to do list and assorted tools
Archives, Museum

Many hands DO make light work

12 helpers and 2 mini-helpers arrived Saturday morning ready to work. Randy’s To-Do list was extensive, complete with something for everyone to tackle: From washing windows to cleaning bathrooms; from replacing ceiling tiles to putting in door-stops to putting up shelves; from organizing the kitchen to programming door locks to wiping down chairs, to vacuuming, sweeping and washing floors – everyone was kept busy. Some volunteers even stayed beyond noon to check off a few more items on the list. Our mini-helpers were amazing too. They dusted; they helped Rick with a multitude of tasks, and they remained cheerful for a good three hours!

A few photos:

to do list and assorted tools
At 9am, the table looked like this. By noon, it was a wet, sudsy mess from washing the light ceiling panels…
kitchen cleanup crew
Lucille, Terri & Janice cleaned and organized the kitchen – even making coffee for a mid-morning break.
cleaning the kid's chairs
Jean cleaning the children’s chairs, moving on soon afterwards to… more chairs!
Caught Randy on his way to do more painting and Lyle getting started on shelves for the storage room.
paint touch ups
This is Christine touching up the baseboard paint. She’s already circled the space working on the doors and walls.
Colton (on the ladder) and Chris replacing stained ceiling tiles.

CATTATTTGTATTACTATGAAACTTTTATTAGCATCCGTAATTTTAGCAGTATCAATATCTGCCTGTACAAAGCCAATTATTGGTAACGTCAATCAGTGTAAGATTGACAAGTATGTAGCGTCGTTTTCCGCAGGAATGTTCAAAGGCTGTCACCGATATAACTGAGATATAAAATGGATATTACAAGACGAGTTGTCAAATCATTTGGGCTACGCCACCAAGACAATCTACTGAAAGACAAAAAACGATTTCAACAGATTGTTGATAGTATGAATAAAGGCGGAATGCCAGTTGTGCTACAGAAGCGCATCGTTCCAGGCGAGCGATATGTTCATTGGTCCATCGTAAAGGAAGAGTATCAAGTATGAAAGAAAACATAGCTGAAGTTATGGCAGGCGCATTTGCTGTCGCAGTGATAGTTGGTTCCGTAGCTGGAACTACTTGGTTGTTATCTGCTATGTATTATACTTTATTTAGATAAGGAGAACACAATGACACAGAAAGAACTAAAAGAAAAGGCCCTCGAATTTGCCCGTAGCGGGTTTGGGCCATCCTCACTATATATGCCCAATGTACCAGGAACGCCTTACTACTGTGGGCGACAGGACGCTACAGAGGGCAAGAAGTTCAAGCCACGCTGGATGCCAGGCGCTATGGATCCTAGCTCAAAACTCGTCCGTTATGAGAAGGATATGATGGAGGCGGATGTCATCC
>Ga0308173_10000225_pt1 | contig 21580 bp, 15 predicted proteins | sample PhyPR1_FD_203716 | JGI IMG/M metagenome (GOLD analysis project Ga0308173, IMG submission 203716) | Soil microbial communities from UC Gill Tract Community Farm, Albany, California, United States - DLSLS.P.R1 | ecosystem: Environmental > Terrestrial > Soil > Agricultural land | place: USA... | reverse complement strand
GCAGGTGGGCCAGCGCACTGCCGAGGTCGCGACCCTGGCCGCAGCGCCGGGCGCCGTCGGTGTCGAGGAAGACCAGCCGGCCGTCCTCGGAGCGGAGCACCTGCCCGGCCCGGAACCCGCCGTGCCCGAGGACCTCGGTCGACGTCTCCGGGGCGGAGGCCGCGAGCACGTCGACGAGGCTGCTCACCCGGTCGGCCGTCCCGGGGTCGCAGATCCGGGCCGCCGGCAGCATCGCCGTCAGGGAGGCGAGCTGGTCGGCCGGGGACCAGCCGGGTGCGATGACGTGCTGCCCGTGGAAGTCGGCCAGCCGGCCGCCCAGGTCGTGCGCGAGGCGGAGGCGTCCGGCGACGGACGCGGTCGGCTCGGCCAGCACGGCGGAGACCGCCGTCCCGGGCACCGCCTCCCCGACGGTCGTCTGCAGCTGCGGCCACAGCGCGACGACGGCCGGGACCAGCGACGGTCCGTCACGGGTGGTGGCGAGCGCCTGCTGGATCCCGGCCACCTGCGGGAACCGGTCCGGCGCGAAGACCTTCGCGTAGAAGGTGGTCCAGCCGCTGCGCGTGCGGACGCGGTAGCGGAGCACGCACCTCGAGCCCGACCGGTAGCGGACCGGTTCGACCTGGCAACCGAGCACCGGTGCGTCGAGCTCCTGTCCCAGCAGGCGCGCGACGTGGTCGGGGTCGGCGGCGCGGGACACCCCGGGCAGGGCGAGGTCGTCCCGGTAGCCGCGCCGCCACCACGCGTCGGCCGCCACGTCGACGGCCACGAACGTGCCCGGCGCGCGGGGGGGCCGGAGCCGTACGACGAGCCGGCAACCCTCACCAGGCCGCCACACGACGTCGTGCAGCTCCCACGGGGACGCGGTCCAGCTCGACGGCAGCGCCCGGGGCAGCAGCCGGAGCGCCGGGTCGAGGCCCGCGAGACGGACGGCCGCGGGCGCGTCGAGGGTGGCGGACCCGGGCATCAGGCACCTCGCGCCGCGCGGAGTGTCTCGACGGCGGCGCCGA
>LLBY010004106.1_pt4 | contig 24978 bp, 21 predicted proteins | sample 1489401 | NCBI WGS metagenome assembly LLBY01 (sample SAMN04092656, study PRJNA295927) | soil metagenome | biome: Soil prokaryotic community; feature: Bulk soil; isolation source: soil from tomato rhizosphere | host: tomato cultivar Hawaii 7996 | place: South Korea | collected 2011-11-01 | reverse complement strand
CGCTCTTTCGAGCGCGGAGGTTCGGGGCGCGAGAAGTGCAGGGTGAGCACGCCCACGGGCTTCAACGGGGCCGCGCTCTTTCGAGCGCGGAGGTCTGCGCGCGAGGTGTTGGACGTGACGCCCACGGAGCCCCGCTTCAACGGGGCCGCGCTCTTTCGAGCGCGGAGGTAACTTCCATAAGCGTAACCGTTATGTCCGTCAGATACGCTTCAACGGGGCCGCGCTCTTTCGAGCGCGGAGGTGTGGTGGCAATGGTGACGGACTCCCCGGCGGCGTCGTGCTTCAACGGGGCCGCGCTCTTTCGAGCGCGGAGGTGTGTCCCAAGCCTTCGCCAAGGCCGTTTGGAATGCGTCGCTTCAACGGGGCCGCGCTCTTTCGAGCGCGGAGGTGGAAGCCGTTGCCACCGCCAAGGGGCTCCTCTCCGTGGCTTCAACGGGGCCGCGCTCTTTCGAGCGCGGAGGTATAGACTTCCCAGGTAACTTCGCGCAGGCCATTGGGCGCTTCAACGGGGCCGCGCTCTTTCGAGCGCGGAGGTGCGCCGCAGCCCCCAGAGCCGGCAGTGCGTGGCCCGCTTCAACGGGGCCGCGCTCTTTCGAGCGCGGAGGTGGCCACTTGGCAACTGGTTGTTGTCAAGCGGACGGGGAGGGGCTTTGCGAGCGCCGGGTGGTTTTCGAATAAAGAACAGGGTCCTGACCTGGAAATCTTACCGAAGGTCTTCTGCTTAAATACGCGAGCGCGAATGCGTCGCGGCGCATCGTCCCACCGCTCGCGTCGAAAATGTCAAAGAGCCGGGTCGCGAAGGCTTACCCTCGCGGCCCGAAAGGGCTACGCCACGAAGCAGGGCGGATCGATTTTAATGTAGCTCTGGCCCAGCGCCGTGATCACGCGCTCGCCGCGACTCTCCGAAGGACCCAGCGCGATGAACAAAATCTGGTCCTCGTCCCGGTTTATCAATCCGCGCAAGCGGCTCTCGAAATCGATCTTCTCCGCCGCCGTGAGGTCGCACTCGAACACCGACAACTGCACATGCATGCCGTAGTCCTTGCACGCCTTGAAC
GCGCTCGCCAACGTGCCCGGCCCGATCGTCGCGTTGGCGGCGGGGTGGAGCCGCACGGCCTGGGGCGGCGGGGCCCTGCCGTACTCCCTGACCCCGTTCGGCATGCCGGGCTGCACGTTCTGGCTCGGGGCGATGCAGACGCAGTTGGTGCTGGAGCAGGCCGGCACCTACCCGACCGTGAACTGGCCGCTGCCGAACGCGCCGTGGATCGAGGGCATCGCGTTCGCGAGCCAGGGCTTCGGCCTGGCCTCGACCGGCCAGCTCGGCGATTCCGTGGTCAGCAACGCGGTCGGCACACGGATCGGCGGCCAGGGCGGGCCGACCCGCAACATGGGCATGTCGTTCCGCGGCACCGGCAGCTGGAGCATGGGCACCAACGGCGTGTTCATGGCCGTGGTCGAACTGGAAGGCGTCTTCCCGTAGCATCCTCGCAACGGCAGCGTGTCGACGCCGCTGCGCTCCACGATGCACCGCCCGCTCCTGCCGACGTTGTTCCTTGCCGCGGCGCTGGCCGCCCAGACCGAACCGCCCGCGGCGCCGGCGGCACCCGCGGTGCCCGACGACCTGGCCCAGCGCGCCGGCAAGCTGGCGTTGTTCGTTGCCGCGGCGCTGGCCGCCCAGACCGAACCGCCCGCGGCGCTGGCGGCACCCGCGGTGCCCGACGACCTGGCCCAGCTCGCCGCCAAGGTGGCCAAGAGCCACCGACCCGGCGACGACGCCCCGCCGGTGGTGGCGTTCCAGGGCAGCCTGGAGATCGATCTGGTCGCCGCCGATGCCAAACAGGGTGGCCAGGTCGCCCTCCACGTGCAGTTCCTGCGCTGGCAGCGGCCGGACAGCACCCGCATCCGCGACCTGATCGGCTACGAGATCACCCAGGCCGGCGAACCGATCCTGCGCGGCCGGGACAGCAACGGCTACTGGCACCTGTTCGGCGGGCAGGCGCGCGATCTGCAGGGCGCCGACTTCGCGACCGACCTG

Our sincere thanks to each person who was able to take the time Saturday morning to help the Library and the Museum move that-much-closer to moving in. Your support is very much appreciated.

Missing from photos Rick B, Debbie H., Debbie M., and James & Albert S.

~ Debbie M.

Archives, Museum

Volunteer Crew Needed

Folks, we’re almost ready to move in to the new Library / Museum building. The walls are painted; flooring has been installed; minor renovations completed; the electricians are done (we think). It’s touch-up time because… moving in is next!

6 – 8 people needed to help us make the space ‘move-in-ready.’

WHEN: Saturday, November 12 from 9am – noon
WHERE: 113 Broad Street (the former Good Shepherd Church)
WHAT ELSE: Tools, brooms, cleaning supplies will be provided. Please bring your own water bottle.

R.S.V.P.s appreciated. Email the museum at or speak with Randy.


~ Debbie M.

everett baker award for lucille bullerwell
Archives, Board, Events, Museum

Lucille Receives Baker Award

On Saturday, September 10, the Saskatchewan History and Folklore Society (SHFS) recognized Lucille Bullerwell’s longtime commitment to the Clayton McLain Memorial Museum by awarding her the 2022 Everett Baker Award for Saskatchewan Heritage.

everett baker award for lucille bullerwell
2022 Everett Baker Award for Saskatchewan Heritage awarded to Lucille Bullerwell

Everett Baker, the SHFS’ first President, was a firm believer in promoting the past to build a better future, and worked tirelessly to preserve local history. In that spirit, the Baker Award recognizes individuals, groups, or organizations who have gone “above and beyond” to preserve and promote Saskatchewan heritage.